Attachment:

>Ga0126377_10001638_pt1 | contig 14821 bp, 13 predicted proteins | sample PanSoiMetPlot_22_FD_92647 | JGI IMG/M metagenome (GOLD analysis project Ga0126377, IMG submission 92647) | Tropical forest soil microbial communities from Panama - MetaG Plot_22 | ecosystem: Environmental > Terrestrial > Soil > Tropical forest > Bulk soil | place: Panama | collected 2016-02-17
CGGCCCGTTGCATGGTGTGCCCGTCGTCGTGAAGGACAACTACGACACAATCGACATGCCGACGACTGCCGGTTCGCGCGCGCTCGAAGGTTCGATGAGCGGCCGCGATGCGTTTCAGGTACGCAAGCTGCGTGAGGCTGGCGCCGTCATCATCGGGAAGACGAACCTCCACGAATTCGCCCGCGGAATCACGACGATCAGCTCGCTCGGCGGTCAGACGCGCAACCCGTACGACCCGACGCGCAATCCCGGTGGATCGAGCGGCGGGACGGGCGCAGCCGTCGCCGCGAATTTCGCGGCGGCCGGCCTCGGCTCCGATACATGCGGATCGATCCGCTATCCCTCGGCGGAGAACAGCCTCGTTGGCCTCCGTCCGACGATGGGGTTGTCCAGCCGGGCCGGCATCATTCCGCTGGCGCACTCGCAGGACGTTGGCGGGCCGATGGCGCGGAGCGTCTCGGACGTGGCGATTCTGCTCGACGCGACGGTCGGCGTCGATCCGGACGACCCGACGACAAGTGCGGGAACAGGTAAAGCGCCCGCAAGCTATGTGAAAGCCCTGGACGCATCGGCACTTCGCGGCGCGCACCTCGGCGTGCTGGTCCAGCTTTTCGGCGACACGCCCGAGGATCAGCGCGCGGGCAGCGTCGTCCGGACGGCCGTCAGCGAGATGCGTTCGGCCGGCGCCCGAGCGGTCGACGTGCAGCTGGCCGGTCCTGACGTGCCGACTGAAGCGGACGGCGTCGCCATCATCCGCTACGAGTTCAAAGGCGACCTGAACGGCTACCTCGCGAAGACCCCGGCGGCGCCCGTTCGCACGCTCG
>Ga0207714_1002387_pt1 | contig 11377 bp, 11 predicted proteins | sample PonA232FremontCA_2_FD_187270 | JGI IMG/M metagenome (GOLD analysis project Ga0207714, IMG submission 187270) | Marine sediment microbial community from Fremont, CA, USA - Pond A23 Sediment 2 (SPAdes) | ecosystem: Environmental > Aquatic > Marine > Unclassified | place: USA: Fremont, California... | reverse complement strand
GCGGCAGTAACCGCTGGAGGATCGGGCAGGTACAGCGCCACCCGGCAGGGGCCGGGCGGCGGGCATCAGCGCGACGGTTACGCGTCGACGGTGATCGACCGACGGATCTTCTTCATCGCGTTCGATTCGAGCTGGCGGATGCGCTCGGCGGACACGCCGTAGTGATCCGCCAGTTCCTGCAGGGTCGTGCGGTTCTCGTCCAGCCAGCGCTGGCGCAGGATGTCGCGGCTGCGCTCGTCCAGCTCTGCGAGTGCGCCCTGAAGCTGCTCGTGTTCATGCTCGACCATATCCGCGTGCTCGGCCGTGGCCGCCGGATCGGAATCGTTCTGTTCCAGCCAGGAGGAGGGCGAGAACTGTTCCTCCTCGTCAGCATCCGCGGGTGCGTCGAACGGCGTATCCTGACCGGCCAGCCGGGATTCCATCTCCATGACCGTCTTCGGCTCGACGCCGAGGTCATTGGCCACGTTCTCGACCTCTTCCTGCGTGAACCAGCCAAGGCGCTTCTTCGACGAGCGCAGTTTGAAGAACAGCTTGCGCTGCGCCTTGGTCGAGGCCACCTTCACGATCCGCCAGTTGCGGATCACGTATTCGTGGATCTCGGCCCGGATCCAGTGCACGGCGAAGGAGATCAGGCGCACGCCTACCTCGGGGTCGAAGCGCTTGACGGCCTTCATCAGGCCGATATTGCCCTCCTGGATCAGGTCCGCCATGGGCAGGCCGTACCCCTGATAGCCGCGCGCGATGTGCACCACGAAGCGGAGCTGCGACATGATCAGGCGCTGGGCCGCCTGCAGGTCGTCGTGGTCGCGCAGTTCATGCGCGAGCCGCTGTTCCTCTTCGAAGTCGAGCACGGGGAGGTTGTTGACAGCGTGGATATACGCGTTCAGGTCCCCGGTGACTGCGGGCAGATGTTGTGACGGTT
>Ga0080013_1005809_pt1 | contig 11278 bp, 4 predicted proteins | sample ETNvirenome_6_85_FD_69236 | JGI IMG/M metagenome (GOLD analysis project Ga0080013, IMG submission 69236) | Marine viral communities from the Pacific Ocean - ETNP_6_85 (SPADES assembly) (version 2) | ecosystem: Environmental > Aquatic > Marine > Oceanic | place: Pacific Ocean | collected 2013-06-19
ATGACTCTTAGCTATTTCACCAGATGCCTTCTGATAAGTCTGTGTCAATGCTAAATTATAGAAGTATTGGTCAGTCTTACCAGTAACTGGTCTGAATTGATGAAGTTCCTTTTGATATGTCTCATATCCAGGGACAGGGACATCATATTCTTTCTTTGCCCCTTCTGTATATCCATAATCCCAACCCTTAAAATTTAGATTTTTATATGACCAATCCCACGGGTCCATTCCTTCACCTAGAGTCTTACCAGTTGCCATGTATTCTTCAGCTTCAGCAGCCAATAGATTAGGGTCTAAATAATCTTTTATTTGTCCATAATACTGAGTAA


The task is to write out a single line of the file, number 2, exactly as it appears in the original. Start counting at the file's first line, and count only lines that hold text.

CGGCCCGTTGCATGGTGTGCCCGTCGTCGTGAAGGACAACTACGACACAATCGACATGCCGACGACTGCCGGTTCGCGCGCGCTCGAAGGTTCGATGAGCGGCCGCGATGCGTTTCAGGTACGCAAGCTGCGTGAGGCTGGCGCCGTCATCATCGGGAAGACGAACCTCCACGAATTCGCCCGCGGAATCACGACGATCAGCTCGCTCGGCGGTCAGACGCGCAACCCGTACGACCCGACGCGCAATCCCGGTGGATCGAGCGGCGGGACGGGCGCAGCCGTCGCCGCGAATTTCGCGGCGGCCGGCCTCGGCTCCGATACATGCGGATCGATCCGCTATCCCTCGGCGGAGAACAGCCTCGTTGGCCTCCGTCCGACGATGGGGTTGTCCAGCCGGGCCGGCATCATTCCGCTGGCGCACTCGCAGGACGTTGGCGGGCCGATGGCGCGGAGCGTCTCGGACGTGGCGATTCTGCTCGACGCGACGGTCGGCGTCGATCCGGACGACCCGACGACAAGTGCGGGAACAGGTAAAGCGCCCGCAAGCTATGTGAAAGCCCTGGACGCATCGGCACTTCGCGGCGCGCACCTCGGCGTGCTGGTCCAGCTTTTCGGCGACACGCCCGAGGATCAGCGCGCGGGCAGCGTCGTCCGGACGGCCGTCAGCGAGATGCGTTCGGCCGGCGCCCGAGCGGTCGACGTGCAGCTGGCCGGTCCTGACGTGCCGACTGAAGCGGACGGCGTCGCCATCATCCGCTACGAGTTCAAAGGCGACCTGAACGGCTACCTCGCGAAGACCCCGGCGGCGCCCGTTCGCACGCTCG